In a 6 to 3 vote, the U.S. Supreme Court has upheld Obama Care, saving health care for over six million Americans (and growing).
The interaction between the justices after the ruling was read was a defining moment for those who are weary of a horribly divided Court, one that has produced more head-scratching than understandable reasoning. At least to common folks.
Here’s the story from CNN: Click here
Meanwhile, an Oregon group that demands what they call an even better health care program than Obama Care issues this statement to the public today:
Statement of Health Care for All-Oregon
The Supreme Court has upheld the premium subsidies under the Affordable Care Act (ACA), a relief to the more than 6.5 million U.S. citizens and tens of thousands of Oregonians who benefit from this aspect of the ACA. But major problems still remain within our health care system, according to Oregon’s leading health care reform organization, Health Care for All-Oregon (HCAO). Health Care for All Oregon is a coalition of over 100 organizations working towards a single-payer health care system in Oregon (www.hcao.org).
The decision is welcome because it helps millions maintain health coverage. But many more in the U.S. will continue suffering, with approximately 35 million people remaining uninsured, a comparable number underinsured, and rapidly growing barriers to medical care in the form of rising premiums, copayments, coinsurance and deductibles, and narrowing networks.
As Lee Mercer, President, Health Care for All Oregon stated “This is great news for the 6.5 million plus Americans who won’t lose their subsidy and will retain more affordable health care. Now we have to build on the foundation of the Affordable Care Act, eliminate the need to subsidize the health insurance industry, and create truly universal, publicly funded health care in America.”
HCAO remains concerned that our system of health care continues to place a high financial burden on millions of people throughout the country and over a hundred thousand people in Oregon.
As long as health care is administered as primarily a for profit insurance run industry, quality accessible health care will remain out of reach for many people. The ACA continues a dominant role for the private insurance industry. Every year, that industry drains hundreds of billions of health care dollars for overhead, profit, and the paperwork it demands from doctors and hospitals. It denies necessary care to increase profit. It obstructs any serious effort to control costs. The ACA also does not allow the biggest drug purchaser of pharmaceuticals in the U.S., Medicare, to appropriately bargain with drug companies for reasonable prices. This allows these companies to waste roughly $100 billion on marketing, substantially more than they spend on research.
According to an article published in the “Columbian” on March 24, 2014, and based on a report from the Oregon Center for Public Policy, approximately 120,000 Oregonians will remain without insurance by 2019, because they cannot afford to buy policies on the exchange. With earnings above the 138% of poverty level needed to qualify for Medicaid Expansion, and up to 200% of poverty, these Oregonians cannot pay the premiums, deductibles, and copays required for a Bronze or Silver plan (with deductibles as high as over $6,000, copays 30-40%, and premiums up to almost $300).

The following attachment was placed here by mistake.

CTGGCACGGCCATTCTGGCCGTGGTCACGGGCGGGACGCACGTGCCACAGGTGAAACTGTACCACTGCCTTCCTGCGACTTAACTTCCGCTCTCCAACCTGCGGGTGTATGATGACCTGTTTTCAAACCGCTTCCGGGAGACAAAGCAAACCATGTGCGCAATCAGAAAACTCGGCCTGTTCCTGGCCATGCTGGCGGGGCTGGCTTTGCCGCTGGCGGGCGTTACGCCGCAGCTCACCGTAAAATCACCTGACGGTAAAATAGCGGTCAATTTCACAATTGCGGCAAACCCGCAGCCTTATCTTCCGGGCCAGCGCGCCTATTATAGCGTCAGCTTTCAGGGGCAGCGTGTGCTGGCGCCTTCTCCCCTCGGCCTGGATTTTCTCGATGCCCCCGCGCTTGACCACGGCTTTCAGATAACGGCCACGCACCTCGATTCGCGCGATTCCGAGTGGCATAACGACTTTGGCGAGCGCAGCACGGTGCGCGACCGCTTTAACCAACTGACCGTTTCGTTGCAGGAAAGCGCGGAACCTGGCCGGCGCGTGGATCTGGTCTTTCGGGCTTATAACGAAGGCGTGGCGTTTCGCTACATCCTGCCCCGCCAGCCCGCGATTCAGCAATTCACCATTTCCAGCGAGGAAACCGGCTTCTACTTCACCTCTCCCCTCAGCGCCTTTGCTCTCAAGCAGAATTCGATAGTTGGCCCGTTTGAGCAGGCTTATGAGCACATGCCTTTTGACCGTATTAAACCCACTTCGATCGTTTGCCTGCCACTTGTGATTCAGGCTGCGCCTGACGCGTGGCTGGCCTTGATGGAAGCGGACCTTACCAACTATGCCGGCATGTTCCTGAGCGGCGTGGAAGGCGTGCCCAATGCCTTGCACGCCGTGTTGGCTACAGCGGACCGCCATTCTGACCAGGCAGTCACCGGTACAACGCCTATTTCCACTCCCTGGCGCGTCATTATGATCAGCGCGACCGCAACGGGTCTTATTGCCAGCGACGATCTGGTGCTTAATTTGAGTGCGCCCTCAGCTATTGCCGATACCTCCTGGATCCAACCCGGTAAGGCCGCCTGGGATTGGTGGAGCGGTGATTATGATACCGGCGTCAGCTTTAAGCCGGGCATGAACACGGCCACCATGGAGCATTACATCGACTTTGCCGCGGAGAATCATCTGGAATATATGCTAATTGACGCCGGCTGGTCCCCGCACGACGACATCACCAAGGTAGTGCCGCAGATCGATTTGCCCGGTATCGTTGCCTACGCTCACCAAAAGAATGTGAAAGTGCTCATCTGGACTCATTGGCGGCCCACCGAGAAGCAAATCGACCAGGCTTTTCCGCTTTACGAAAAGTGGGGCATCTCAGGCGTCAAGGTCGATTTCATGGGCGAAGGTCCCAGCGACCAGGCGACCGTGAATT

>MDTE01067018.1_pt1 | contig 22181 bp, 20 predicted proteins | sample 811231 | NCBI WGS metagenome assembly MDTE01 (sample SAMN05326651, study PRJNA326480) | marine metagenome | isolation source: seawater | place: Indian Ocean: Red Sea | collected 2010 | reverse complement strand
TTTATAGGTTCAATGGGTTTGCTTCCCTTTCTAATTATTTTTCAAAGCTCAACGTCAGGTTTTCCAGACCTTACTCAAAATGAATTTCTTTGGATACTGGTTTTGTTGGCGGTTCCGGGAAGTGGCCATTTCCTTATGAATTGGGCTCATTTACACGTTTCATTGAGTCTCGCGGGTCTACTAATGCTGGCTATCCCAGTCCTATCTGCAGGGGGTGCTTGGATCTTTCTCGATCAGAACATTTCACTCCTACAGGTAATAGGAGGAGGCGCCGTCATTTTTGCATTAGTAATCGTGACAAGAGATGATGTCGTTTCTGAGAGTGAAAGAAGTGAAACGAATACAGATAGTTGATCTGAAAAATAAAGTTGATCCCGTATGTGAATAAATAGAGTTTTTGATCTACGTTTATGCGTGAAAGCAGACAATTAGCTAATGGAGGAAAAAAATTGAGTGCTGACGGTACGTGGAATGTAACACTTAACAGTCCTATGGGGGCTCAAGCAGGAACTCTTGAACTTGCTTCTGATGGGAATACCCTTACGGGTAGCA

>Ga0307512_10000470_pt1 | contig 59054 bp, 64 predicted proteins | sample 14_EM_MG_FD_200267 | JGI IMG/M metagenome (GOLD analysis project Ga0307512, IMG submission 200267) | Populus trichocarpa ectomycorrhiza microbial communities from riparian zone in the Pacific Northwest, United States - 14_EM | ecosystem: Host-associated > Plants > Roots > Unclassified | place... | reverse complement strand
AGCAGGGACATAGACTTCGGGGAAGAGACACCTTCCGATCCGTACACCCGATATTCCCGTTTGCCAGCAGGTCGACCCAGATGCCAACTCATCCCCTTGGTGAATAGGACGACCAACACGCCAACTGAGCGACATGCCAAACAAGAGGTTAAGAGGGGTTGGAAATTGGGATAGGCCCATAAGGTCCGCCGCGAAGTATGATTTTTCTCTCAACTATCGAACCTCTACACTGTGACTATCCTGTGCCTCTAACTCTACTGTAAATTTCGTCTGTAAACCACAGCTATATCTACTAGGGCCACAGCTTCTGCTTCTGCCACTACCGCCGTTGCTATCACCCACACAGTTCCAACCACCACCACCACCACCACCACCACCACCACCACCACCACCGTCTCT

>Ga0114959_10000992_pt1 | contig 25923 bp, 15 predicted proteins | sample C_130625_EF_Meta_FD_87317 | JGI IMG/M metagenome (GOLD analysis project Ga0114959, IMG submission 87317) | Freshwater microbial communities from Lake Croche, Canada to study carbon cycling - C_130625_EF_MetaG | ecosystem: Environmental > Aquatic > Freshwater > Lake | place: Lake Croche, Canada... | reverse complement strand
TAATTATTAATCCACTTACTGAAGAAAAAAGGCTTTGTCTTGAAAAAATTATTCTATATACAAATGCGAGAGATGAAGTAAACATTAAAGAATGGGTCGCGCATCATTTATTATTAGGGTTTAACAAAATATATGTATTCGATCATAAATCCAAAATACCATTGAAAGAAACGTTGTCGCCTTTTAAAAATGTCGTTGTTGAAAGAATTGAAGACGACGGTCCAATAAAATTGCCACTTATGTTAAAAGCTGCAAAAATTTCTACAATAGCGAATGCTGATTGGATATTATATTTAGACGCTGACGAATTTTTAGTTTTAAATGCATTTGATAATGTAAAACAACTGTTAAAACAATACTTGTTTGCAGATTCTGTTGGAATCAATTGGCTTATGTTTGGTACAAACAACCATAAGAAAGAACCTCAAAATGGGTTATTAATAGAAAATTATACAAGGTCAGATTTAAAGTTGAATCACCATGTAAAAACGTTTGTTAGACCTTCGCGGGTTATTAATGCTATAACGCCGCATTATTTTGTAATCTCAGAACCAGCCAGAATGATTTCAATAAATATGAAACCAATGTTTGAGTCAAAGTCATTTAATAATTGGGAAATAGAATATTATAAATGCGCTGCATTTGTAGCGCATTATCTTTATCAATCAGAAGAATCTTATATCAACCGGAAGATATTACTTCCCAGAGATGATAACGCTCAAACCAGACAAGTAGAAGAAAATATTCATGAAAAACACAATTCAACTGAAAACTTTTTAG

Furthermore, tens of thousands of other Oregonians who do have these plans are struggling to afford them, and are still forced to choose between paying for health care, food, or housing…something which the Affordable Care Act was intended to eliminate.
380,000 Oregonians gained Medicaid coverage in 2014 (2014 report from the Oregon Health Authority). The same report found that new enrollees used the ER about one third less frequently than others on the Oregon Health Plan, and that the Coordinated Care Organizations (CCOs) had reduced ER use by 21% since 2011. These numbers point to the improvements that can be made in health care with a system that expands coverage using a public funding mechanism, rather than for profit health insurance companies.
A study released in April, 2015 by the Robert Wood Johnson foundation found that 8 states had saved $1.8 billion with Medicaid Expansion, accompanied by expectations of huge revenue savings. Oregon was one of these states. Reasons cited included state savings on Medicaid expenditures due to generous Federal matching funds, and a reduced need for state programs serving this population. Other sources cite the preventative care allowed by the expanded Medicaid program as another source of savings.
Health Care for All Oregonians is working towards a single-payer system in Oregon – essentially an improved Medicare for All, which could achieve universal care, affordability, and effective cost control. More health care dollars would be spent on actual health care, with less on administration and drug company profit, giving more control to patients and providers and less to corporate bureaucrats. Such a system will result in more care, for more people, at a lower cost for all. And we all know a healthier population is a more productive one…..bringing economic, social, and educational benefits to Oregon.
Single payer is simple: everyone would be covered for all medically necessary care in a single program financed by equitable taxes. Some health care payments would shift from those who are sick and injured to those with sufficient income. Enough savings would be realized from simplified administration to more than cover health care for all.
HCAO applauds the Supreme Court decision, which helps some but not enough vulnerable people in this country. We further urge everyone to work towards a universal system in Oregon and our nation that can realistically deal with the continuing barriers to appropriate, affordable health care.